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Pics Of These Dodgy Home Made Disc Adapters?


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I cant remember who it was, but the one on that GU is second hand, and the guy who made it also made one for a python. I think.

If your thinking about making one, then this might be usefull:


Its the ISO standard for front disc mountings. If you use that, then you will have a +20mm adapter.

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Wally made them didn't he?

Inur made one allowing a king bmx hub to be used in a monty, but it was a disc frame allready.

It would work on stock, but i'd want one a bit more beefy considering the increased distance between the dropout's and brake mounts.....

Edit: because the forces are spread out over a larger area, there might be more of a tendancy to breaking either the mount or the frame, more likely the frame if it's aluminium and the mount is steel. It would depend very much on the frame design, what were you thinking of doing it to dave?

Edited by jake1516
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ye, the adaptor post was Inurs, unfortunatley i had to shift a lot of material myself, so i think it is alot weaker than it could of been if i had known exactly where it needed to be before i set to fixing it. so if i have to/decide to make a stronger one i will post pics with it off and on the bike. Do it mate, the rear disc is absolutley beastly

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Boothy is by far the best and the other good thing his dad actually knows what he is doing being an Engineer, he knows what material to use and such forth, bring on the 26" adaptor for the Karbon i say :) il nip down and see your dad at some point Mr Booth and see what he can cunjour up, might have to remove the disc side spacer off one of my hubs to make it fit correctly.

those mounts that go to the magura mount are putting extra stress and pressure on the frame, as with boothys the stress and pressure is more on the hub. a steel axle is probably stronger than an ally frame? imo that is what has made me want to work with Boothy dad to make one fit a 26" on the inside of the dropout relying on the hub.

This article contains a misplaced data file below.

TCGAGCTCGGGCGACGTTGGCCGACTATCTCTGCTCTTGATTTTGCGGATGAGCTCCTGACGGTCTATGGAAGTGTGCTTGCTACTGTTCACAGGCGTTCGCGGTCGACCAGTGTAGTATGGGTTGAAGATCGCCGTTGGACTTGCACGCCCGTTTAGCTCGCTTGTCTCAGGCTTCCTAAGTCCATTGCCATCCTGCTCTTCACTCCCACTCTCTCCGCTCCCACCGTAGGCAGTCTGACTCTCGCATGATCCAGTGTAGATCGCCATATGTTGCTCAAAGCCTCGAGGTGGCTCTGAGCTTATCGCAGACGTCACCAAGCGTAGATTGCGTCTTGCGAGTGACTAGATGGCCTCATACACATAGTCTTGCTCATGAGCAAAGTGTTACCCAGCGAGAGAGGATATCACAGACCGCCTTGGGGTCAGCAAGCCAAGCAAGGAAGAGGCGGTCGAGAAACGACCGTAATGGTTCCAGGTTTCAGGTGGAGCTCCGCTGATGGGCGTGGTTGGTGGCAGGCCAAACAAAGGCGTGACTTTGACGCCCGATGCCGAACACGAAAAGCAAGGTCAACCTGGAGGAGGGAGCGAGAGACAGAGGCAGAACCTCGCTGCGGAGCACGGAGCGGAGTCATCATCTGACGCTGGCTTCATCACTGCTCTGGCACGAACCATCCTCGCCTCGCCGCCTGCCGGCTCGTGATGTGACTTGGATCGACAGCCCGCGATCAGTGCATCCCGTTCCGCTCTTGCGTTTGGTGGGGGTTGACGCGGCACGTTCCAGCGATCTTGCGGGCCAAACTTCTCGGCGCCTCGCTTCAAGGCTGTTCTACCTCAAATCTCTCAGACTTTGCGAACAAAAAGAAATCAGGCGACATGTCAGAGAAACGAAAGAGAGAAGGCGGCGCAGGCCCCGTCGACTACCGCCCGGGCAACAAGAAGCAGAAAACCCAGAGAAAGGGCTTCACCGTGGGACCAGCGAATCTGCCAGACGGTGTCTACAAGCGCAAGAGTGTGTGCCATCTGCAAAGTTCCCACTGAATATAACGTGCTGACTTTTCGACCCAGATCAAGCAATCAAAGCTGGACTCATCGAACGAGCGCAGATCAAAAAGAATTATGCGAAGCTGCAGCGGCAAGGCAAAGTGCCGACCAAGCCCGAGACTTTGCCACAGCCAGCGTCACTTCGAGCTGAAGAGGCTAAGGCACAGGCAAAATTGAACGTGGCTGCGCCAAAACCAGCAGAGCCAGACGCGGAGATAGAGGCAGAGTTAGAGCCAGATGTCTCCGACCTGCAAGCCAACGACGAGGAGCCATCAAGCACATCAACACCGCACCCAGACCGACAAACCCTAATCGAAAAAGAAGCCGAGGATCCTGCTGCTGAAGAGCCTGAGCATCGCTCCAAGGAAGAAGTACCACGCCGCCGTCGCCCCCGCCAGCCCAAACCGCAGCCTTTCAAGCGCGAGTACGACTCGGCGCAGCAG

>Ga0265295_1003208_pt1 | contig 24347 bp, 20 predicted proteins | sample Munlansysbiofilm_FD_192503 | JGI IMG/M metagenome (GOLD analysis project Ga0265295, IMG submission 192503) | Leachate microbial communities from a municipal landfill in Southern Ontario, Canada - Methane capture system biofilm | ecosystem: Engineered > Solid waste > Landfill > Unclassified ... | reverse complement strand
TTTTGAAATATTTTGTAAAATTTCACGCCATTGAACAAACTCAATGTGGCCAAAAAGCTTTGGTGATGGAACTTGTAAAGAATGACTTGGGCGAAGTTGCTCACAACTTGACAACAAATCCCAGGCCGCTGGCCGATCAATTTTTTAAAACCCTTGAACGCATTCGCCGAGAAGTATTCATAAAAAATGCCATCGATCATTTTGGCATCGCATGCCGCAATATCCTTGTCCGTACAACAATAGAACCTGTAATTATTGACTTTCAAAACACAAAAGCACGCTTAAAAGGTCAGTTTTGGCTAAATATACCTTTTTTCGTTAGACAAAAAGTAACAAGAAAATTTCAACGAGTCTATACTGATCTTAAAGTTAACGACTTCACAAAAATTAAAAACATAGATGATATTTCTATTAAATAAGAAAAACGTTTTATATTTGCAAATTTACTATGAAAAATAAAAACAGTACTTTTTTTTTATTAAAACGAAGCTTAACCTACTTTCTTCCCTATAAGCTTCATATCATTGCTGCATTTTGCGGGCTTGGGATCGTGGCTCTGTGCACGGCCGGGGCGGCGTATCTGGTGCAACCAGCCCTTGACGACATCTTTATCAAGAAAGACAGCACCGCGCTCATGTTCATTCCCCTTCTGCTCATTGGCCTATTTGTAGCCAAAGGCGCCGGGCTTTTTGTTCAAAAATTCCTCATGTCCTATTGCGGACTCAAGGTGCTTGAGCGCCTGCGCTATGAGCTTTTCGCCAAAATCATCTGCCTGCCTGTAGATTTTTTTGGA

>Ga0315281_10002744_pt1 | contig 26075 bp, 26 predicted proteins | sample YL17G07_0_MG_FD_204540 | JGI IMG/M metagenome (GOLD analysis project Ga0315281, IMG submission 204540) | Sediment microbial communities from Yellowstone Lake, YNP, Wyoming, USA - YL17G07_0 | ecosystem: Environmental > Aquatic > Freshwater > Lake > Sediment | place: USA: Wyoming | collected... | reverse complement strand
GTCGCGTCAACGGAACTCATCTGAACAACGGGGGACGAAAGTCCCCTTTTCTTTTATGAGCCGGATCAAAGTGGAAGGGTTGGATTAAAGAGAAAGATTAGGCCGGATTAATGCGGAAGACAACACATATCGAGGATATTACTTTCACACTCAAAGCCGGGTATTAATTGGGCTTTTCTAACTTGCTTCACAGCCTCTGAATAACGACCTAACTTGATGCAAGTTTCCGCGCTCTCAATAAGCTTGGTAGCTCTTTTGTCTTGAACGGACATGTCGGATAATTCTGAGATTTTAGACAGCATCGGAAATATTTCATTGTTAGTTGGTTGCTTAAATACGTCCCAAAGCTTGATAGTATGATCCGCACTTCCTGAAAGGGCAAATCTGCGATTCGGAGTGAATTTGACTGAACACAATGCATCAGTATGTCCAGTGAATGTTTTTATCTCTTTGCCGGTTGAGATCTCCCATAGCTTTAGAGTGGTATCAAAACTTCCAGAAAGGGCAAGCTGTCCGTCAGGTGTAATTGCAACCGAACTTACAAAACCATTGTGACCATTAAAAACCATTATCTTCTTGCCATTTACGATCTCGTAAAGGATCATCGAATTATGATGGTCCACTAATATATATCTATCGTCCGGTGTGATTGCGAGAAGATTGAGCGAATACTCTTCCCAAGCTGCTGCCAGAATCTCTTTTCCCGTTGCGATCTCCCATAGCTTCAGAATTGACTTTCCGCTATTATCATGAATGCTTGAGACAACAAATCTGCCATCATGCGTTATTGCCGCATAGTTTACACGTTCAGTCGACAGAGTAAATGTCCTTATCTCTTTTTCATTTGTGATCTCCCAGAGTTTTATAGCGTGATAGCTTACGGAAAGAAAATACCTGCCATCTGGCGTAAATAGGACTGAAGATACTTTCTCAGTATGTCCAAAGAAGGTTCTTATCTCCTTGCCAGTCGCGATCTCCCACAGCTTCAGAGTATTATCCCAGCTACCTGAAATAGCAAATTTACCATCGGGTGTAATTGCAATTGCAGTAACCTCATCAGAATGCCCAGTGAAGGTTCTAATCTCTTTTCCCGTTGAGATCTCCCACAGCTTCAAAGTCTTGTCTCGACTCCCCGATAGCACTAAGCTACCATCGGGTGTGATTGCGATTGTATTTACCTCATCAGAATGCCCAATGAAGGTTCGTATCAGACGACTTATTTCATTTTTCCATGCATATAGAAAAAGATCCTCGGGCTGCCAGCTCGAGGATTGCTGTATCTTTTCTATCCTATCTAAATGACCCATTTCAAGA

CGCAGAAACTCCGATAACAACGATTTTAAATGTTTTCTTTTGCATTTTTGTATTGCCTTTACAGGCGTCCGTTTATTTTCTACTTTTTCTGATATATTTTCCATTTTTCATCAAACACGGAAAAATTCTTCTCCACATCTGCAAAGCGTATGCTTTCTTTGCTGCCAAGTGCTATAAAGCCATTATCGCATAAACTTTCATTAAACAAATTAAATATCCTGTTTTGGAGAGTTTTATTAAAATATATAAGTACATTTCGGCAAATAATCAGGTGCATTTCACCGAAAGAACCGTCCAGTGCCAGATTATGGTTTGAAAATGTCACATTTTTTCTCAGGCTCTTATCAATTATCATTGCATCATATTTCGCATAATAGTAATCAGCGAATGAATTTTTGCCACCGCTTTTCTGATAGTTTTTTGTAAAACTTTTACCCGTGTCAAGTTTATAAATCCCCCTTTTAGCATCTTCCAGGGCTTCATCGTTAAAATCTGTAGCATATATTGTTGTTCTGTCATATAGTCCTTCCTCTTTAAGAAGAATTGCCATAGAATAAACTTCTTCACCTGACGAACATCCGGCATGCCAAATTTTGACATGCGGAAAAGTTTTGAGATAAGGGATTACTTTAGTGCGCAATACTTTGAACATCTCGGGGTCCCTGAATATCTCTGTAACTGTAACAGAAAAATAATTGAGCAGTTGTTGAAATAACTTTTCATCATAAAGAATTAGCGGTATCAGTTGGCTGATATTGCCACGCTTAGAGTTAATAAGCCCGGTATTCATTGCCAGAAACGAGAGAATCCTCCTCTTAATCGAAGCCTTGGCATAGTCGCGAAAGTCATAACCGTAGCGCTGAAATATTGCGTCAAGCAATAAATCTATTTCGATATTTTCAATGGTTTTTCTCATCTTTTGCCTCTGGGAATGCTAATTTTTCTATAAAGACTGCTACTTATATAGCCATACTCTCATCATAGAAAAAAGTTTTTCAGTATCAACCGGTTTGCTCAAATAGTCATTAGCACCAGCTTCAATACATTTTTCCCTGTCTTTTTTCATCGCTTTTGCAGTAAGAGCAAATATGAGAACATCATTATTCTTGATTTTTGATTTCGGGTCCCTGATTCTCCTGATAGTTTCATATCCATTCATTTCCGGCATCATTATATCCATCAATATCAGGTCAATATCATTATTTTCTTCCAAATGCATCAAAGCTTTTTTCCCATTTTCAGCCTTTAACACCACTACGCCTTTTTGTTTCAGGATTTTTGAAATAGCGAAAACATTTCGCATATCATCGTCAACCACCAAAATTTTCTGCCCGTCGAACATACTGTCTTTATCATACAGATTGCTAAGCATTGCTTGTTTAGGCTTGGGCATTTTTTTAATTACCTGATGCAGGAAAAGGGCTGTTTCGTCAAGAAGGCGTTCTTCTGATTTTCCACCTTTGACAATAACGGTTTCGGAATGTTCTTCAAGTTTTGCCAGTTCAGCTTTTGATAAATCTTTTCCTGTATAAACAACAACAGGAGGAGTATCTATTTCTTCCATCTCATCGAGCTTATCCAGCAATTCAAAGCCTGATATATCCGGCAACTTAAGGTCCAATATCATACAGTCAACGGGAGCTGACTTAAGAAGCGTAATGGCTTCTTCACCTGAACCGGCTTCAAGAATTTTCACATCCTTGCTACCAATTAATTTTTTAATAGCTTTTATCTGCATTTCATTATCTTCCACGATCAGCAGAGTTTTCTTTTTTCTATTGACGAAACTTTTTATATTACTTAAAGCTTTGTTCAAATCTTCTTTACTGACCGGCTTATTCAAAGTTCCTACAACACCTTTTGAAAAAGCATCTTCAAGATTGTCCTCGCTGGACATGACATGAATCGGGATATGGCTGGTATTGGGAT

the other mounts obviously work so fair play (Y):) the material just looks a bit thin :S


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I just don't see how it could work, maybe it's the angle the photo is from or something bu it doesn't seem like there is anything to stop it just spinning around with the disc when you pull the brake?? im probobly missing some real obvious point here.....

Yes those are putting more stress on the frame but the frame can disapate the forces more than the hub can, and by using two perhaps 3mm rubber washer's at the 4-bolt mount's you may be able to reduce that even more, at he risk of creating a spongier brake.

but yeh I havn't wrote off boothy's design I just think I need to see it on the bike to understand......

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I want to make mine so that the bolt goes through the frame>slot in the adaptor>then into the wheel but i also want to make it bolt into where the snail cam goes so it doesn't spin round

will this work because it'll look a whole load neater than making it from the brake mounts.

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I can't see any reason why frames shouldn't be equipped with disc mounts. There are quite a few good designs like the Modulo, Simtra and BT which are super beefy. I wouldn't trust Kot though or the ridiculous mounts the Limey had which would probably snap from just looking at them. Here's a quick explanation of the basic forces that act on a disc mount, I repeat REALLY BASIC.